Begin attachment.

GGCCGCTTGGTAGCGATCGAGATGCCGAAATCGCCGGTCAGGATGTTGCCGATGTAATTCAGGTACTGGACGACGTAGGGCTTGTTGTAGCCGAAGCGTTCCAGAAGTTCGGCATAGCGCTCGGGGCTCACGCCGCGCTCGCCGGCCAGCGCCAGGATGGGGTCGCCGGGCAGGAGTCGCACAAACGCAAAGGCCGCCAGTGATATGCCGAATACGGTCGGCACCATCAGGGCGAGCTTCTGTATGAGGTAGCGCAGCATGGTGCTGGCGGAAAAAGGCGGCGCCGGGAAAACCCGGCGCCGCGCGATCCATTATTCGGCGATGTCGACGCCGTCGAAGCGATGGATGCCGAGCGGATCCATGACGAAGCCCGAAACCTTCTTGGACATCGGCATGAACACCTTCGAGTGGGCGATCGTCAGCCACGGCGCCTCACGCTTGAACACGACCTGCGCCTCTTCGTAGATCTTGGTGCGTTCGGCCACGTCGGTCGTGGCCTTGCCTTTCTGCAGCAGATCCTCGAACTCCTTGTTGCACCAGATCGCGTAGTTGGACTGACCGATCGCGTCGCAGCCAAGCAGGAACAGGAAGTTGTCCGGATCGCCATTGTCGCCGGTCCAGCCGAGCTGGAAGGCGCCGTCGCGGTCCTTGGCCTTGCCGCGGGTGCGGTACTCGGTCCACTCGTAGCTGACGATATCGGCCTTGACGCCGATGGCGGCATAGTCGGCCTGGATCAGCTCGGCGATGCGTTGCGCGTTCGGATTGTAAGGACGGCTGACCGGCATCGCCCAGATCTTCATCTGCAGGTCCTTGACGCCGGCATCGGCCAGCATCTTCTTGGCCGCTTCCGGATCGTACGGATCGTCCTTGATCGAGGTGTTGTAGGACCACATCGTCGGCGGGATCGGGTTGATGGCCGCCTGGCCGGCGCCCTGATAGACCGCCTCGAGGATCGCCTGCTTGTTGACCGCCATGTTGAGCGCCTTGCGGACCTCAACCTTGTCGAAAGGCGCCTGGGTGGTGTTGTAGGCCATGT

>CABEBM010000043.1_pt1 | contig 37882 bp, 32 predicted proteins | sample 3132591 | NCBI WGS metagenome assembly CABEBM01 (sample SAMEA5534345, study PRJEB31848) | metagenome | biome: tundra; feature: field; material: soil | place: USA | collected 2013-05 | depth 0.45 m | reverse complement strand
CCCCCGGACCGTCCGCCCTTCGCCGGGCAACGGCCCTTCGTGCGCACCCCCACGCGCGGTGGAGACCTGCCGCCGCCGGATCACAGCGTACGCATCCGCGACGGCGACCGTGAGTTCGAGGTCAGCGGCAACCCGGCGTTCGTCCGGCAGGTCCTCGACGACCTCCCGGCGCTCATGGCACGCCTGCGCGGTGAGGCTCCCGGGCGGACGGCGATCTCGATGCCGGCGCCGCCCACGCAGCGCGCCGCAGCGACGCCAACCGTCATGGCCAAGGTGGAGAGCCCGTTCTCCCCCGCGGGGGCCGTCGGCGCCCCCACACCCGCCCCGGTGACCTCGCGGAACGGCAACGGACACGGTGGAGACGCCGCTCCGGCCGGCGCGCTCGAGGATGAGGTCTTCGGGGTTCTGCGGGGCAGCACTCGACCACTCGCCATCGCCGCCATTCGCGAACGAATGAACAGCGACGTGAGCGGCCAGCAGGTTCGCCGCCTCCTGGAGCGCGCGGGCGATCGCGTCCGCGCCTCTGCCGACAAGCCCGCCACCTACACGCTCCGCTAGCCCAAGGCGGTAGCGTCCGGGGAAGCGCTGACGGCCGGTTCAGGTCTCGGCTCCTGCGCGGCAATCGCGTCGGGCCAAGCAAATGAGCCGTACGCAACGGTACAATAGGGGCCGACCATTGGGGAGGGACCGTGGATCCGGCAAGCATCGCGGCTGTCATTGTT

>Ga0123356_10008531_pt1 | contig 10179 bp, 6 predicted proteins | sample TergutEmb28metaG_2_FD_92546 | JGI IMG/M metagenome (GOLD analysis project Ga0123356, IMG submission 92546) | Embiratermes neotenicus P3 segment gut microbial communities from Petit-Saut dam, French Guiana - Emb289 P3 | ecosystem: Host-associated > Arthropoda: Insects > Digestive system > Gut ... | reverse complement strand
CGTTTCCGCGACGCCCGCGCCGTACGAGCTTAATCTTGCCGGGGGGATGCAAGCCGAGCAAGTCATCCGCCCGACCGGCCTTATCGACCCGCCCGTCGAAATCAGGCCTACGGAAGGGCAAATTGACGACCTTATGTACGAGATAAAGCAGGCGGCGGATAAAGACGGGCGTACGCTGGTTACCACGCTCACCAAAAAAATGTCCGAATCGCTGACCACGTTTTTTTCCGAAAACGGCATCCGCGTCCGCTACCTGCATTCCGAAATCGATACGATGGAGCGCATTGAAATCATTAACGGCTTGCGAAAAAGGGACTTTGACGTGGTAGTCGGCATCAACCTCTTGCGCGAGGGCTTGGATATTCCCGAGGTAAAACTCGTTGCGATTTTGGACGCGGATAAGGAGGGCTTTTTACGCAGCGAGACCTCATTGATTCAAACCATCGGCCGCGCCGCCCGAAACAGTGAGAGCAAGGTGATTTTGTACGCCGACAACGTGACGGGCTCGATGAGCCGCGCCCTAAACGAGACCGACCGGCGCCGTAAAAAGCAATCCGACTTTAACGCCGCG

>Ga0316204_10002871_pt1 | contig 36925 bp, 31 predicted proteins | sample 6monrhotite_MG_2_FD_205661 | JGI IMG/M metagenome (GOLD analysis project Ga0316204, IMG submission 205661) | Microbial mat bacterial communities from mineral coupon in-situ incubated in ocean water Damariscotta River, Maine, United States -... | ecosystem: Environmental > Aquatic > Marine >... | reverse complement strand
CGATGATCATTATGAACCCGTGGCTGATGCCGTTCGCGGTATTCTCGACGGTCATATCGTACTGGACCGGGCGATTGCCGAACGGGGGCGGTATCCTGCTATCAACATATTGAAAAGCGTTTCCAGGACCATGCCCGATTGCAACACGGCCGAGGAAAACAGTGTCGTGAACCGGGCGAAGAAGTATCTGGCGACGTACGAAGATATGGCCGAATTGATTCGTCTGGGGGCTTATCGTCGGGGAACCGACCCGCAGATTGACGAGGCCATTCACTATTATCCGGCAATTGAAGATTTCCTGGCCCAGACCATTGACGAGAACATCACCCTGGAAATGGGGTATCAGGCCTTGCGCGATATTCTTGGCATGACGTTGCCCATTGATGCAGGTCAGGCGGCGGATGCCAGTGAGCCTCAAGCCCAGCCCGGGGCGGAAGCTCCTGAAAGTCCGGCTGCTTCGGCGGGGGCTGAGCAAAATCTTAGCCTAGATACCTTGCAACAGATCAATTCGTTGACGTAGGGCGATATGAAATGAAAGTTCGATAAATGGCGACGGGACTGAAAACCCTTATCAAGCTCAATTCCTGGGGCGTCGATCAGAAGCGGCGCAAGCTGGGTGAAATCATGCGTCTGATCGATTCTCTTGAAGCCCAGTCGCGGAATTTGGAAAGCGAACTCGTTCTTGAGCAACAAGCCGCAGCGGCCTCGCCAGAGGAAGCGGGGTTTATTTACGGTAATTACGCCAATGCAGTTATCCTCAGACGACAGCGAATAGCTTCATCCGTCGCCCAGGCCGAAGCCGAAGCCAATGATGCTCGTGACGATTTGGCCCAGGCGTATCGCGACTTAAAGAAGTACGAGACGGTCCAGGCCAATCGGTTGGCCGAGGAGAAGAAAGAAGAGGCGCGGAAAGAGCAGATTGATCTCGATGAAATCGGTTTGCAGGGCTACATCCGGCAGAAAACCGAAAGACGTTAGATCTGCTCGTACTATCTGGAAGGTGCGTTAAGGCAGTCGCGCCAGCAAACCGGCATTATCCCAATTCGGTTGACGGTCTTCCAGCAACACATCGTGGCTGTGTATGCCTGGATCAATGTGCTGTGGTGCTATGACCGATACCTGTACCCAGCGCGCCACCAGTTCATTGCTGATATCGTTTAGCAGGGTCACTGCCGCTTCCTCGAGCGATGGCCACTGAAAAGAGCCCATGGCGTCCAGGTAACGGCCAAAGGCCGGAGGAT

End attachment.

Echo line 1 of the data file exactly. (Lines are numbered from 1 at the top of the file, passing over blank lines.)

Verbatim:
GGCCGCTTGGTAGCGATCGAGATGCCGAAATCGCCGGTCAGGATGTTGCCGATGTAATTCAGGTACTGGACGACGTAGGGCTTGTTGTAGCCGAAGCGTTCCAGAAGTTCGGCATAGCGCTCGGGGCTCACGCCGCGCTCGCCGGCCAGCGCCAGGATGGGGTCGCCGGGCAGGAGTCGCACAAACGCAAAGGCCGCCAGTGATATGCCGAATACGGTCGGCACCATCAGGGCGAGCTTCTGTATGAGGTAGCGCAGCATGGTGCTGGCGGAAAAAGGCGGCGCCGGGAAAACCCGGCGCCGCGCGATCCATTATTCGGCGATGTCGACGCCGTCGAAGCGATGGATGCCGAGCGGATCCATGACGAAGCCCGAAACCTTCTTGGACATCGGCATGAACACCTTCGAGTGGGCGATCGTCAGCCACGGCGCCTCACGCTTGAACACGACCTGCGCCTCTTCGTAGATCTTGGTGCGTTCGGCCACGTCGGTCGTGGCCTTGCCTTTCTGCAGCAGATCCTCGAACTCCTTGTTGCACCAGATCGCGTAGTTGGACTGACCGATCGCGTCGCAGCCAAGCAGGAACAGGAAGTTGTCCGGATCGCCATTGTCGCCGGTCCAGCCGAGCTGGAAGGCGCCGTCGCGGTCCTTGGCCTTGCCGCGGGTGCGGTACTCGGTCCACTCGTAGCTGACGATATCGGCCTTGACGCCGATGGCGGCATAGTCGGCCTGGATCAGCTCGGCGATGCGTTGCGCGTTCGGATTGTAAGGACGGCTGACCGGCATCGCCCAGATCTTCATCTGCAGGTCCTTGACGCCGGCATCGGCCAGCATCTTCTTGGCCGCTTCCGGATCGTACGGATCGTCCTTGATCGAGGTGTTGTAGGACCACATCGTCGGCGGGATCGGGTTGATGGCCGCCTGGCCGGCGCCCTGATAGACCGCCTCGAGGATCGCCTGCTTGTTGACCGCCATGTTGAGCGCCTTGCGGACCTCAACCTTGTCGAAAGGCGCCTGGGTGGTGTTGTAGGCCATGT